Facial Pose and Attribute Estimation in Real-World Videos

Researchers: M. Demirkus, T. Arbel. Collaborators: D. Precup, J. J. Clark

Facial attribute classification has been receiving a lot of attention in the computer vision community due to its wide range of possible application areas. Most approaches in the literature have focused on trait classification in controlled environments, due to the challenges presented by real-world environments, i.e. arbitrary facial expressions, arbitrary partial occlusions, arbitrary and non-uniform illumination conditions and arbitrary background clutter. In recent years, trait classification has started to be applied to real-world environments, with some success. However, the focus has been on estimation from single images or video frames, without leveraging the temporal information available in the entire video sequence. In addition, a fixed set of features are usually used for trait classification without any consideration of possible changes in the facial features due to head pose changes. In this project, a temporal, probabilistic framework is first employed to robustly estimate continuous head pose angles from real-world videos, and then use this pose estimate to decide on the appropriate set of frames and features to use in a temporal fusion scheme for soft biometric trait classification.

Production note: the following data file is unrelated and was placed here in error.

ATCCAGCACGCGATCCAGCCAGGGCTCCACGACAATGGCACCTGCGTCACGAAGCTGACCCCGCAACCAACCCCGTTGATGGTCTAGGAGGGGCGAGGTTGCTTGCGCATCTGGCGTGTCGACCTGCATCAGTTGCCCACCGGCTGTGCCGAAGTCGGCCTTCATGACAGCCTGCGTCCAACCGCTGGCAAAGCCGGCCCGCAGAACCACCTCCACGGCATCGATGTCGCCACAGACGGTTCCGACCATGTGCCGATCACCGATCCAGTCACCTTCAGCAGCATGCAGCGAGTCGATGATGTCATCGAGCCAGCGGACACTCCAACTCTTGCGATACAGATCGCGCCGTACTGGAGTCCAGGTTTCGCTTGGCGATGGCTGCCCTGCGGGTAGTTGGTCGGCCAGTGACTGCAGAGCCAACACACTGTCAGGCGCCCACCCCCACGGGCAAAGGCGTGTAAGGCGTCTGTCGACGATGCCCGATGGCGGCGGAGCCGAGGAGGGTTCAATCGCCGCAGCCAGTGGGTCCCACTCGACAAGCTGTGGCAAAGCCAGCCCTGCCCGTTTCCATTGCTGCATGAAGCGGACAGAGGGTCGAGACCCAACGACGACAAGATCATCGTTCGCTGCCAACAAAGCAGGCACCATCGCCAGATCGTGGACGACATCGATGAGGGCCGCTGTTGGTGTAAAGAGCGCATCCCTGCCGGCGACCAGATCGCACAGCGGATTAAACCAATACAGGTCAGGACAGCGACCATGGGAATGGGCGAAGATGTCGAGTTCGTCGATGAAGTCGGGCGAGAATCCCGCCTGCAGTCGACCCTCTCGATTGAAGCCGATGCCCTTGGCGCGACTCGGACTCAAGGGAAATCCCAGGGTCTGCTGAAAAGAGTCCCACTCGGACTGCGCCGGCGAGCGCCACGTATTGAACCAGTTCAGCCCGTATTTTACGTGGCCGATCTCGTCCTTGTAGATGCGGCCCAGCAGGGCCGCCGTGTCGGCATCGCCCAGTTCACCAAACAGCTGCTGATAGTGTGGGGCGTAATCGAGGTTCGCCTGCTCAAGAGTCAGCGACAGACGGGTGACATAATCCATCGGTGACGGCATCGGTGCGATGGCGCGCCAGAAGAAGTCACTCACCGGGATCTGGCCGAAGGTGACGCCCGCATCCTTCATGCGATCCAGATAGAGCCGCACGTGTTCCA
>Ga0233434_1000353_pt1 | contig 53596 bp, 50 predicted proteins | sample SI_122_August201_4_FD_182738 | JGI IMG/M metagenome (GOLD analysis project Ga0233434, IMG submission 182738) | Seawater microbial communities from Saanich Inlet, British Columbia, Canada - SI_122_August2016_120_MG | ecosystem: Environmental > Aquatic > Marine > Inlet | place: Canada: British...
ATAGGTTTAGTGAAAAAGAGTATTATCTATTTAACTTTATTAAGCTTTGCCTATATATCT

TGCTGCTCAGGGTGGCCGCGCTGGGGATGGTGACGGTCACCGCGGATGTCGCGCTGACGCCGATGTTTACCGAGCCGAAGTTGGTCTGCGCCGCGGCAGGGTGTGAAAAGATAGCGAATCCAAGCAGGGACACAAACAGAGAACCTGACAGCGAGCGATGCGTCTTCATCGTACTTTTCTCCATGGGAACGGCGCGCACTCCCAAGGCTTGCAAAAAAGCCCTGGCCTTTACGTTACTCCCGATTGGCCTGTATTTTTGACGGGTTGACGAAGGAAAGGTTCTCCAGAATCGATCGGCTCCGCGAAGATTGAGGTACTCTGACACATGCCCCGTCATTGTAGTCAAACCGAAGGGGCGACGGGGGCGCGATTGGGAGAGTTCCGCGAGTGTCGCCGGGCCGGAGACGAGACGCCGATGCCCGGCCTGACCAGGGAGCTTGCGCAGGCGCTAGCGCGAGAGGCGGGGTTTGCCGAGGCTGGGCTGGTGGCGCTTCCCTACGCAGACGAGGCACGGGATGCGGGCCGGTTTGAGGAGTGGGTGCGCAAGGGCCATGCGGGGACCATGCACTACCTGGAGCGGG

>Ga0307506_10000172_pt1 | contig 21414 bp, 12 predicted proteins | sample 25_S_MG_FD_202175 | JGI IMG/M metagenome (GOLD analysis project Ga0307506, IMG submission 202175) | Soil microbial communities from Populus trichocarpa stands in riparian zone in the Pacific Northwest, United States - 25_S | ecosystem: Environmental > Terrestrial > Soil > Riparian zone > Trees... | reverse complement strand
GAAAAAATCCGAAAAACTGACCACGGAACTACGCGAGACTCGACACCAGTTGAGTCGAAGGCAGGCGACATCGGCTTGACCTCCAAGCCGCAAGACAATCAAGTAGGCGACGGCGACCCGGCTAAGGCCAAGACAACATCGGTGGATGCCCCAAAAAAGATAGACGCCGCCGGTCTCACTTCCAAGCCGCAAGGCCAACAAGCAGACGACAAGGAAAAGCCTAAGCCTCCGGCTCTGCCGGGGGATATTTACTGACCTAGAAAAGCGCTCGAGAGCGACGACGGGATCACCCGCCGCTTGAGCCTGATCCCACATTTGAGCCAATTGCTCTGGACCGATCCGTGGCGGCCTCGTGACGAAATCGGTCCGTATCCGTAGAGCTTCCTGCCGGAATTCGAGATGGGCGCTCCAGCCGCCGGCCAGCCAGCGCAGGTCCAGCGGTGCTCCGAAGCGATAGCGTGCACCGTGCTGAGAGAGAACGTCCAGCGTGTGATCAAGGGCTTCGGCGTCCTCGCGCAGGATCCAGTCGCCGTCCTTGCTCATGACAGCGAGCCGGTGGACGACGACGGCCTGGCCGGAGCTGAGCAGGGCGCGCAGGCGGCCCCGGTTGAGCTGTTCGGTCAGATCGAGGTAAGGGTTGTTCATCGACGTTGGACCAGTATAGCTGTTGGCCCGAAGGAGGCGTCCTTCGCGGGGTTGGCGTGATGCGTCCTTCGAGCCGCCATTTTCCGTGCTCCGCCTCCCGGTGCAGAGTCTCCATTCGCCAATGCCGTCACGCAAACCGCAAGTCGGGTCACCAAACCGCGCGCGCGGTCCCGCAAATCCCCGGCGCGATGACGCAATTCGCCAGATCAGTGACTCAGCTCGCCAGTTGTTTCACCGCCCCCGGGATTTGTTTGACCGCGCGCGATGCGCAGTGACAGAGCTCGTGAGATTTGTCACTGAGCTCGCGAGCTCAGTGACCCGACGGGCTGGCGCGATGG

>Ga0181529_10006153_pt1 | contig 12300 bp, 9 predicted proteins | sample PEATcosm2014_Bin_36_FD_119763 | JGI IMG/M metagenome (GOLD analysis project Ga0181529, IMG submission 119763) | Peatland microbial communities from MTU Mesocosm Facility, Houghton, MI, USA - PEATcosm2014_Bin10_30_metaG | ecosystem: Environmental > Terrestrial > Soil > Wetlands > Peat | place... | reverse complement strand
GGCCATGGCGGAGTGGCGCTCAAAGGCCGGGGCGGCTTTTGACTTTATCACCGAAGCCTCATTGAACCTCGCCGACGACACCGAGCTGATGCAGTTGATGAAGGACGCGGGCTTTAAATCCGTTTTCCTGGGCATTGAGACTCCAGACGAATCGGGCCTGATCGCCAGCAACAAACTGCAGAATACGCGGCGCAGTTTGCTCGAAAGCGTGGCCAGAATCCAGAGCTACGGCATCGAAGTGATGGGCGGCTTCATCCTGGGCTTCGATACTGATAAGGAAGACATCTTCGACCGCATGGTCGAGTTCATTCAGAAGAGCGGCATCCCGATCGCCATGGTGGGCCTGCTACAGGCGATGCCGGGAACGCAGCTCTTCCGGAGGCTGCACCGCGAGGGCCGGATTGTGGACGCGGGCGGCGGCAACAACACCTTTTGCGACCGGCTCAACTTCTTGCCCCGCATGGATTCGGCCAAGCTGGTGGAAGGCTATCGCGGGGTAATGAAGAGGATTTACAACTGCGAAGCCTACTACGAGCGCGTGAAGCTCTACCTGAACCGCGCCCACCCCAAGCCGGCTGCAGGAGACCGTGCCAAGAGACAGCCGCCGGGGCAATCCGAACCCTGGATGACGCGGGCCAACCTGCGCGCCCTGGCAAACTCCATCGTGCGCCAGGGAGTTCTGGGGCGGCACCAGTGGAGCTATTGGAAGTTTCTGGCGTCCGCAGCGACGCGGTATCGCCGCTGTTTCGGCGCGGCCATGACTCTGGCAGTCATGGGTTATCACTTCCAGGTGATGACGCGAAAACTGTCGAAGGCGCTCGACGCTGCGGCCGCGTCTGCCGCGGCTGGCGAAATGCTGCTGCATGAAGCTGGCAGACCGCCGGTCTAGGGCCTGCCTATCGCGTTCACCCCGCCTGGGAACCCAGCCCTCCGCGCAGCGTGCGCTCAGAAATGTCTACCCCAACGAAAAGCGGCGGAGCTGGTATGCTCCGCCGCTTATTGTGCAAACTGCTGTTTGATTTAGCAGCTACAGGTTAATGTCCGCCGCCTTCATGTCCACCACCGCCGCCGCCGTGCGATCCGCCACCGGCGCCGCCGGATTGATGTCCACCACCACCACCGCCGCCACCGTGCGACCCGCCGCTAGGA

M. Demirkus, D. Precup, J. Clark, T. Arbel, “Soft Biometric Trait Classification from Real-world Face Videos Conditioned on Head Pose Estimation", IEEE Computer Society Workshop on Biometrics in association with the IEEE CVPR, pp.130-137, June 2012. (oral presentation).

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Facial Pose Labelling in Real-World Videos

Researchers: M. Demirkus, T. Arbel. Collaborators: D. Precup, J. J. Clark